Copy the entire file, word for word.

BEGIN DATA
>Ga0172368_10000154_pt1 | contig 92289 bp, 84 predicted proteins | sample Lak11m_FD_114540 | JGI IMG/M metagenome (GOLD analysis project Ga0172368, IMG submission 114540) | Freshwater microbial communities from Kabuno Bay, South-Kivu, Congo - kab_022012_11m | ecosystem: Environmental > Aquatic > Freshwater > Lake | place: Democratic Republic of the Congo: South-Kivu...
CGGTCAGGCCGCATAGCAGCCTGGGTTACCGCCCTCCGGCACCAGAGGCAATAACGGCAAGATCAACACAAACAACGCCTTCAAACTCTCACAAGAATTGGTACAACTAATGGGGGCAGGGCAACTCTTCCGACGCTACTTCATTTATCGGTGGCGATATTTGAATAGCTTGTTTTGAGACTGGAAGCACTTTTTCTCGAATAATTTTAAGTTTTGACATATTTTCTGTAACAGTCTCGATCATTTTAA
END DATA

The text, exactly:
>Ga0172368_10000154_pt1 | contig 92289 bp, 84 predicted proteins | sample Lak11m_FD_114540 | JGI IMG/M metagenome (GOLD analysis project Ga0172368, IMG submission 114540) | Freshwater microbial communities from Kabuno Bay, South-Kivu, Congo - kab_022012_11m | ecosystem: Environmental > Aquatic > Freshwater > Lake | place: Democratic Republic of the Congo: South-Kivu...
CGGTCAGGCCGCATAGCAGCCTGGGTTACCGCCCTCCGGCACCAGAGGCAATAACGGCAAGATCAACACAAACAACGCCTTCAAACTCTCACAAGAATTGGTACAACTAATGGGGGCAGGGCAACTCTTCCGACGCTACTTCATTTATCGGTGGCGATATTTGAATAGCTTGTTTTGAGACTGGAAGCACTTTTTCTCGAATAATTTTAAGTTTTGACATATTTTCTGTAACAGTCTCGATCATTTTAA